This is a procedure that involves the construction of a penis from the skin of a patient’s abdomen, forearm, or inner thigh. The goal of phalloplasty is to construct a penis with length similar to an average cis-gender man. The functions and expected outcome of the procedure should be discussed with a surgeon. A common component of surgery is urethral reconstruction with the goal of urination through the penis. Erections are only possible through either a rod that is implanted permanently or inserted temporarily or with an implanted pump. This is a highly complicated surgery and is usually completed in a series of surgeries over a 1 year time period.
An orchiectomy is a procedure to remove the testicles. This procedure lowers the levels of testosterone in the body. For those individuals who are on hormone therapy, an orchiectomy can result in a decreased need for spironolactone and possibly estrogen. Sexual functioning often changes after an orchiectomy and expected post-surgical results should be discussed with the surgeon. An orchiectomy alsoeliminates the possibility of fertility. If future fertility might be desired, patients are advised to pursue sperm banking. Banking is not usually covered by insurance and can be expensive.
Penectomy refers to removal of the penis. A shallow vaginal dimple is created and a new urethral opening is created to allow for urination in a sitting position. Removal of the penis as a separate procedure is not recommended if a person is considering vaginoplasty at a later time because skin and tissue from the penis are typically used in vaginoplasty.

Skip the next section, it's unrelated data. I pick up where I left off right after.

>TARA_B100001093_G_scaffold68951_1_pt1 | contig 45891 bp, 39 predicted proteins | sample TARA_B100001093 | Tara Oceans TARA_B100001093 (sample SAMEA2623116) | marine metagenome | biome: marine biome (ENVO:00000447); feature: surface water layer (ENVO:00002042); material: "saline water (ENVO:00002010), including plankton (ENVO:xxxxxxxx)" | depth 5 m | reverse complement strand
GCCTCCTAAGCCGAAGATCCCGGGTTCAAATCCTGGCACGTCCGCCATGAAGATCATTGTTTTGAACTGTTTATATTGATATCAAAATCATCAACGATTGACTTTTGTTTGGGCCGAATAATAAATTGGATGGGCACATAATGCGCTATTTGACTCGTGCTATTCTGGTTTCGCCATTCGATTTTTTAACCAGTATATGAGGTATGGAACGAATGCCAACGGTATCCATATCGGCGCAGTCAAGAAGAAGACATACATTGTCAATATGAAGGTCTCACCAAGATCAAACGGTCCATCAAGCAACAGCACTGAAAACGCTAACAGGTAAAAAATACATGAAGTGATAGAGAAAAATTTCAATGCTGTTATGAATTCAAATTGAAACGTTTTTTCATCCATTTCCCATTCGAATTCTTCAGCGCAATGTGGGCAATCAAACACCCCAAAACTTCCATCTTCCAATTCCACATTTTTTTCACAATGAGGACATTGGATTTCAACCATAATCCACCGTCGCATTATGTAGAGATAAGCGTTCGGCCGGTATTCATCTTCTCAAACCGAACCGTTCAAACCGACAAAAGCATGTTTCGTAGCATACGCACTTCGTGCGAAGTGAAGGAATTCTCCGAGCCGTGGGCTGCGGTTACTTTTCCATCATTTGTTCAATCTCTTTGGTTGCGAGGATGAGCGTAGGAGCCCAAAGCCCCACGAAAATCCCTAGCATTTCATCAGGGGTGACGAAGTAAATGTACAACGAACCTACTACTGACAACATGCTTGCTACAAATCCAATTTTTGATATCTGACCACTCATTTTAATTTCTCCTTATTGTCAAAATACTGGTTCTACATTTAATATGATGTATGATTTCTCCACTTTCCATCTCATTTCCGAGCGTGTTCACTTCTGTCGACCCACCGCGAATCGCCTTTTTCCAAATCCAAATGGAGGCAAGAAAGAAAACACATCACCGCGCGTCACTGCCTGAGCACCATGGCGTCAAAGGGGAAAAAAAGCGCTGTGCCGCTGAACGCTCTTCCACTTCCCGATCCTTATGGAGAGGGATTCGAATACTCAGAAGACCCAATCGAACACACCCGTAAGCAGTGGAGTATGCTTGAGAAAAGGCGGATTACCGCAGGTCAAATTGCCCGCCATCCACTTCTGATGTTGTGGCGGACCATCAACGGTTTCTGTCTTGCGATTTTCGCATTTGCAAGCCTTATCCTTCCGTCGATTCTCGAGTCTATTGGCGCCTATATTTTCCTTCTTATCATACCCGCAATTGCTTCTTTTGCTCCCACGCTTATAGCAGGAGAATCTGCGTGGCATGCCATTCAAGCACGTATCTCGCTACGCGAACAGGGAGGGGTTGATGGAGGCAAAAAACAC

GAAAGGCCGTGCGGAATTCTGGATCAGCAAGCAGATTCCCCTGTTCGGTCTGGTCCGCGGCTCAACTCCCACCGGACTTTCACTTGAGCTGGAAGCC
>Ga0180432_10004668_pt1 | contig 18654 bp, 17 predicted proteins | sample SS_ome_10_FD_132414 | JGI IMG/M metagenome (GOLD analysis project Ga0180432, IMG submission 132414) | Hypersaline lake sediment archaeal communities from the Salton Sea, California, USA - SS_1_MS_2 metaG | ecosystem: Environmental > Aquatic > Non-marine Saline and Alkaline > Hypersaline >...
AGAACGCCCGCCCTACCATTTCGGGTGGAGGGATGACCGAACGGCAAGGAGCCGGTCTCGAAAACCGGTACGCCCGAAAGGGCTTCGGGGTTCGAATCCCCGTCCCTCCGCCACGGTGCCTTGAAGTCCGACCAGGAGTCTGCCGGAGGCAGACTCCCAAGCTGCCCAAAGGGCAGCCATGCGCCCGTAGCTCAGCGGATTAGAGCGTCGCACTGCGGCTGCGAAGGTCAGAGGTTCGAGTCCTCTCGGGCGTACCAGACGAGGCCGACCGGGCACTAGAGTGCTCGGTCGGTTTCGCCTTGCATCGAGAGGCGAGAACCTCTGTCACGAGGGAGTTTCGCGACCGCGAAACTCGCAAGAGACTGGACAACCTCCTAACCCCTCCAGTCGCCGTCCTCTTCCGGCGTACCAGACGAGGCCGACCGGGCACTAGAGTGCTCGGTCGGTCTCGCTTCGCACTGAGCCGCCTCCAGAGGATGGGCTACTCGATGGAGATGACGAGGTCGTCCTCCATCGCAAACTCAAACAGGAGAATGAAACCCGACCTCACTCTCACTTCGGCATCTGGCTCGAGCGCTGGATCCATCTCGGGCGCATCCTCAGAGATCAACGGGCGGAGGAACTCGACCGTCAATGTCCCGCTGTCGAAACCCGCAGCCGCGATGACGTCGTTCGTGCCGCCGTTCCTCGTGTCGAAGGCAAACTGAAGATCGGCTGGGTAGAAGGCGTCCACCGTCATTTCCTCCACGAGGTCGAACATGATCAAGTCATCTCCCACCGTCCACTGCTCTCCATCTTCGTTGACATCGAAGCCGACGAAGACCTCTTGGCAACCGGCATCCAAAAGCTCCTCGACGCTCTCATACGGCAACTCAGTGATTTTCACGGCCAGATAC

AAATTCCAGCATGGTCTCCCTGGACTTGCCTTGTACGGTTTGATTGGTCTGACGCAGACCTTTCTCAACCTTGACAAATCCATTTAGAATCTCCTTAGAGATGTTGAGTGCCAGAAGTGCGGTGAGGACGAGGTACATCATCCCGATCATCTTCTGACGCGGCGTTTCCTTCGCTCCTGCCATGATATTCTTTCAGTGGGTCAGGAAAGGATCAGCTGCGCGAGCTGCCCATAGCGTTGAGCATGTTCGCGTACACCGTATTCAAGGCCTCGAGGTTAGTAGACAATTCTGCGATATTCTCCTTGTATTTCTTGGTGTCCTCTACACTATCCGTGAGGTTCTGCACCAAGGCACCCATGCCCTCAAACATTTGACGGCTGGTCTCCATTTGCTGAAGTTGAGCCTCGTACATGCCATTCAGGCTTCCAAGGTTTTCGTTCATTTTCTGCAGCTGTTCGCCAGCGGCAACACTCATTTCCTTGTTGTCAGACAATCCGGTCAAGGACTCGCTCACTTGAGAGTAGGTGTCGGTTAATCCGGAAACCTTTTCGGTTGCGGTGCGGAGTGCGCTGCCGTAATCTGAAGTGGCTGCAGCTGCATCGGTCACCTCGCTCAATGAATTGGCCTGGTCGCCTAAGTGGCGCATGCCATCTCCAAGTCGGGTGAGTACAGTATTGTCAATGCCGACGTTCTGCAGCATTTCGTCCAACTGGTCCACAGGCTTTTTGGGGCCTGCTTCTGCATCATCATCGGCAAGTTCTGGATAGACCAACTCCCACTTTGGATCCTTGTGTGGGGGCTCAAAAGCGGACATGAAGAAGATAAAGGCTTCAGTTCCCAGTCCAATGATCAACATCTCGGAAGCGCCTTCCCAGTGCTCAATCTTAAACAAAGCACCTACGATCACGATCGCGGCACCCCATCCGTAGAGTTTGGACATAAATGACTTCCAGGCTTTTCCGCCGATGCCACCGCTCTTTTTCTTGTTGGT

The creation of a vagina (inner canal) and the vulva (outer genital area) involves a few different procedures. People may choose to have one of these procedures or all of these procedures when they decide to have genital surgery. The construction of a vagina is called vaginoplasty and the outer genital area procedures are called labiaplasty (creation of outer lips) and clitoroplasty (creation of a clitoris). Typically an orchiectomy (removal of the scrotum) is done at the same time, unless that procedure has already been done previously.
While many people think of genital SRS as a vaginoplasty, the word actually means the procedure that creates the vaginal canal. The goals of the procedure is to create a vagina that will hold its shape, is sensitive to touch, is wide and long enough for sexual penetration (by fingers, a dildo, or a penis), and has a moist, elastic, and hairless lining. Individuals will be advised to follow a course of dilation after surgery to retain elasticity and functioning of the vaginal canal. Best results occur when a course of laser surgery or electrolysis is undertaken by a patient to reduce hair growth. This process results in infertility and of a patient is interested in preserving fertility options, this should be discussed with surgeon and doctor. Preserving sperm cells for future fertility is often expensive and typically not covered by insurance.
The procedure that creates the labia (lips around the vagina). Labia minora and majora are created out of penile and scrotal skin.
The procedure refers to the creation of a clitoris. Individual experience of orgasm and sexual functioning varies. While orgasms are possible post-surgery, the experience of sexual arousal and pleasure will most likely be different.